Spring has come early this year to the Arab world. Climate change has awakened the once comatose Middle East from the stupor of singular leaderships. A new dawn of democracy and freedom is sprouting from Morocco to Oman. Or so we are told.
Weather forecasting is a tricky business. Despite sophisticated models and satellite imagery, deciphering weather patterns is an inexact science. Fortune-telling for the Middle East is no less of a mirage in the heat of the Arabian desert.
Democratic pluralism is never a foregone conclusion. Challenges to the old order cannot guarantee linear outcomes. Although Egypt's Hosni Mubarak is of the past, the state apparatus he built is certainly not. Yemeni and Libyan tribalism will not disappear with regime change. Sunni-Shiite sectarianism will remain a defining feature of Bahrain, Iraq and Lebanon. Religious minorities will fret about governance by Islamist parties, moderate or otherwise. Factionalism will continue tearing Palestinian unity apart.
History teaches us that free and fair elections alone will not cure the steep divisions in Arab societies. Indeed, they will probably exacerbate them. Shorn of feelings of national solidarity, narrow sectional interests may dictate voting patterns. A crucial piece of the puzzle is missing. Without it, the Arab countries will have the edifice of democracy but not genuine representative institutions.
That crucial missing piece is secularism, a principle which girds most vibrant democracies; the belief that the state should exist separately from religion or religious beliefs. Governments should not privilege one religion over another, or derive policy from a particular religious source.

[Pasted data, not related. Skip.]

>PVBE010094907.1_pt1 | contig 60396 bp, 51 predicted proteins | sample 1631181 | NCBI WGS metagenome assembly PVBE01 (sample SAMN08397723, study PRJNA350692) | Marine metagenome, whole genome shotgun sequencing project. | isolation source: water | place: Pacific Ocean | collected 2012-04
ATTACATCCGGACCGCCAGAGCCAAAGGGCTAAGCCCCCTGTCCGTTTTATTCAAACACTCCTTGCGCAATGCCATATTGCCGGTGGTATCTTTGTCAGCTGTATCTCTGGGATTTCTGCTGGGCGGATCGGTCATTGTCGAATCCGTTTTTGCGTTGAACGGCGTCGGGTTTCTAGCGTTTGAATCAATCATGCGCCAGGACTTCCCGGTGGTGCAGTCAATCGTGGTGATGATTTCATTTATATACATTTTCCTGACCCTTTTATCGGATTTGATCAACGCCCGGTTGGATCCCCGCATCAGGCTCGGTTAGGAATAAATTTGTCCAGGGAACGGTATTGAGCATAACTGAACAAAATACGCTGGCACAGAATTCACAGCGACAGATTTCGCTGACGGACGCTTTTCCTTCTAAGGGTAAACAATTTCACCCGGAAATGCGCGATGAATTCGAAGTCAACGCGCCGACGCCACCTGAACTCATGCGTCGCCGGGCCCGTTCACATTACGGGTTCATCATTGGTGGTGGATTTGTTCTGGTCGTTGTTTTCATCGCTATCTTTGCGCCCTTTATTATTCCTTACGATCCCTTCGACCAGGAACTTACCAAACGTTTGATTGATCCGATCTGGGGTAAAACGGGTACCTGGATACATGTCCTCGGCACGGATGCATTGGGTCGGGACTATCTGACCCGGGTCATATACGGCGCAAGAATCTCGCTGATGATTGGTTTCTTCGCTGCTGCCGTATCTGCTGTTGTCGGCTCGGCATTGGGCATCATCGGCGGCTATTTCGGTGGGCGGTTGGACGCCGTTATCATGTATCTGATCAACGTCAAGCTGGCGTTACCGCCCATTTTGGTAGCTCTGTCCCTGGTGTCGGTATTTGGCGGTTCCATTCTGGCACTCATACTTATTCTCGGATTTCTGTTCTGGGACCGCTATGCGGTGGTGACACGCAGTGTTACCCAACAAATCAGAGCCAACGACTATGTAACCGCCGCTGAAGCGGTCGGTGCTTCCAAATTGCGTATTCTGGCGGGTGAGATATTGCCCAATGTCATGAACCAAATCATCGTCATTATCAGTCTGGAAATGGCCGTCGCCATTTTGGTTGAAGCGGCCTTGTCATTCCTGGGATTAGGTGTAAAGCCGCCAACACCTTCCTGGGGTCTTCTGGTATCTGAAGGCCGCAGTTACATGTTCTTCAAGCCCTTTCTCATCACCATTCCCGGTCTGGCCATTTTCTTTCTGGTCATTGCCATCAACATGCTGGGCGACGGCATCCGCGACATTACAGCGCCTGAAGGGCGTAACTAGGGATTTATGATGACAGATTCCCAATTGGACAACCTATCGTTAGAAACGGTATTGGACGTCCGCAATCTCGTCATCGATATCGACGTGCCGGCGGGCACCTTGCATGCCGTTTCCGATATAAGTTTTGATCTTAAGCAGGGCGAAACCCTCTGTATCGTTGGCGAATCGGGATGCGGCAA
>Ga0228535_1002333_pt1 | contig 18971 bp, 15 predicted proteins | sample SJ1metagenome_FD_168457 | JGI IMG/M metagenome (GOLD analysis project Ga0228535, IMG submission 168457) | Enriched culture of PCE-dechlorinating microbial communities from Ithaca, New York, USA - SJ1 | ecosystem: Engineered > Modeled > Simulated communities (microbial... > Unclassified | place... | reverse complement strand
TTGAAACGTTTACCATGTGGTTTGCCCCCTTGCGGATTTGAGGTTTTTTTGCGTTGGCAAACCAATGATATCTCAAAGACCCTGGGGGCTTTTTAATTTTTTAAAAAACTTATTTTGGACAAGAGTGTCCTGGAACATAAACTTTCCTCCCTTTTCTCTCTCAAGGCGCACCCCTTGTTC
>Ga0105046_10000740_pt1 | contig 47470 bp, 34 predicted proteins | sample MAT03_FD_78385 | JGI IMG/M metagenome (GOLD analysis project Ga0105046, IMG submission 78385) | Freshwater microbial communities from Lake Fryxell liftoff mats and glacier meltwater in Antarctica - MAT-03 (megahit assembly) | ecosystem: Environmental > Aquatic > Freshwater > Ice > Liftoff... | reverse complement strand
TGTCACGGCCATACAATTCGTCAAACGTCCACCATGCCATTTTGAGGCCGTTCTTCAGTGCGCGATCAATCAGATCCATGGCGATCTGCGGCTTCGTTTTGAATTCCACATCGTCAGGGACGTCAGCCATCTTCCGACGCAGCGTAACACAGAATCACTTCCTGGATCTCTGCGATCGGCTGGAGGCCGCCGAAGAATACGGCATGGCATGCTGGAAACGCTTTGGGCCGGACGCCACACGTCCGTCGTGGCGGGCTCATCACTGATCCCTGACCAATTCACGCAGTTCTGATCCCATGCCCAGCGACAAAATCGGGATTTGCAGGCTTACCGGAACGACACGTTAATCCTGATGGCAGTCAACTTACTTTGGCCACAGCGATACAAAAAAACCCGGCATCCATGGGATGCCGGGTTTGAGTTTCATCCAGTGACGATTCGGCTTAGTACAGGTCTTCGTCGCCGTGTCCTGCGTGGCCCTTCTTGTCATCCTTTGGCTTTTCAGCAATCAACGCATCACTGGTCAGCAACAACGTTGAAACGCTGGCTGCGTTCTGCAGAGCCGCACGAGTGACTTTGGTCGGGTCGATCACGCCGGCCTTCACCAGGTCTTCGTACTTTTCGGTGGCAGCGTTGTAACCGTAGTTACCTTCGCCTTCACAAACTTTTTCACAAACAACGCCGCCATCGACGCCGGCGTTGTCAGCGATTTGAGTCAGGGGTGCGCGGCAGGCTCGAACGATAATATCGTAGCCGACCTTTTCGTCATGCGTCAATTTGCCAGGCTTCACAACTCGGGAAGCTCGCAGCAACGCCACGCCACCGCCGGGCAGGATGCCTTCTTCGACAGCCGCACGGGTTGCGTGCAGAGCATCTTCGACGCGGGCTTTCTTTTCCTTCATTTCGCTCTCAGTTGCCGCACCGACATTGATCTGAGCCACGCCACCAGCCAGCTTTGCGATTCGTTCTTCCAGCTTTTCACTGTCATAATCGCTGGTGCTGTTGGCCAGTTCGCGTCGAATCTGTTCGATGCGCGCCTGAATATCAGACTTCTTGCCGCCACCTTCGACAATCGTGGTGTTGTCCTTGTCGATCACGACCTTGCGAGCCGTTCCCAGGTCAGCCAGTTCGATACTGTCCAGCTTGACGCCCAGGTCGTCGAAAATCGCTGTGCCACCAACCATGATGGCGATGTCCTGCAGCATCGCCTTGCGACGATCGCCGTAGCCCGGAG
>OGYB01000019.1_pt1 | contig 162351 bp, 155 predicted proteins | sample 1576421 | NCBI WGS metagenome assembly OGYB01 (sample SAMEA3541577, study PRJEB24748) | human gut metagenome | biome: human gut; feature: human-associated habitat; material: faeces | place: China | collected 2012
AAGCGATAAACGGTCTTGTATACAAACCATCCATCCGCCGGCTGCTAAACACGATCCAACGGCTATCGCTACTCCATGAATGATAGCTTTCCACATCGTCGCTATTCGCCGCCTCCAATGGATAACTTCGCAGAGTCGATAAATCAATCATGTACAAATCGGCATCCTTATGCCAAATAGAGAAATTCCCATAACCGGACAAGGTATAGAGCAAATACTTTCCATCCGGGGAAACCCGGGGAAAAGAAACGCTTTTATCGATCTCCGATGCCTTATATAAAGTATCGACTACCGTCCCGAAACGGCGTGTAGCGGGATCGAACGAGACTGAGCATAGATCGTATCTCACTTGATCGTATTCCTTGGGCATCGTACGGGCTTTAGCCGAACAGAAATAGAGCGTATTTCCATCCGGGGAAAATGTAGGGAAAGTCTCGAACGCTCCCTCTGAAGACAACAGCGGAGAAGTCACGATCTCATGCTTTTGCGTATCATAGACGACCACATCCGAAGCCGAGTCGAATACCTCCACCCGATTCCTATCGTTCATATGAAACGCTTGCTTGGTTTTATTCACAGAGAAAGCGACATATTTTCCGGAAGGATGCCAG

Secularism is a misunderstood concept in much of the Middle East, a legacy of the cold war. Arabs confuse secularism with atheism, understanding it to mean freedom from religion rather than freedom of religion. More damaging is secularism's association with the past regimes in Egypt and Tunisia, both known for their containment of Islamist movements. However, those very regimes mobilised religious fervour through state propaganda and lavish budgets to maintain favour with electorates.
The Pew Research Centre, a respected international pollster, provides ample evidence for the benefits to separation of religion and state. It showed in a 2009 survey that liberal secular democracies exhibited the least government restrictions and public hostility to minority religions. The Arab countries, Iran and Turkey demonstrated the diametric opposite. Secularism protected minority beliefs; the integration of religion and government is a harbinger of civil strife. The study also revealed that secularism is flexible enough to accommodate different national circumstances.
Flexible or not, nurturing secularism in the Arab world is a tall order. Like democracy, it is a process, not an event. Secular democracy requires a transformation of cultures and mentalities. This will not be easy. Yet, it is the only ideal that can prevent the onset of a severe Arab winter.
Fadi Hakura is an associate fellow at Chatham House. This article is part of a series, 'Religion, Politics & the Public Space', in collaboration with the UN Alliance of Civilisations and its Global Experts project (www.theglobalexperts.org). The views expressed are the author's own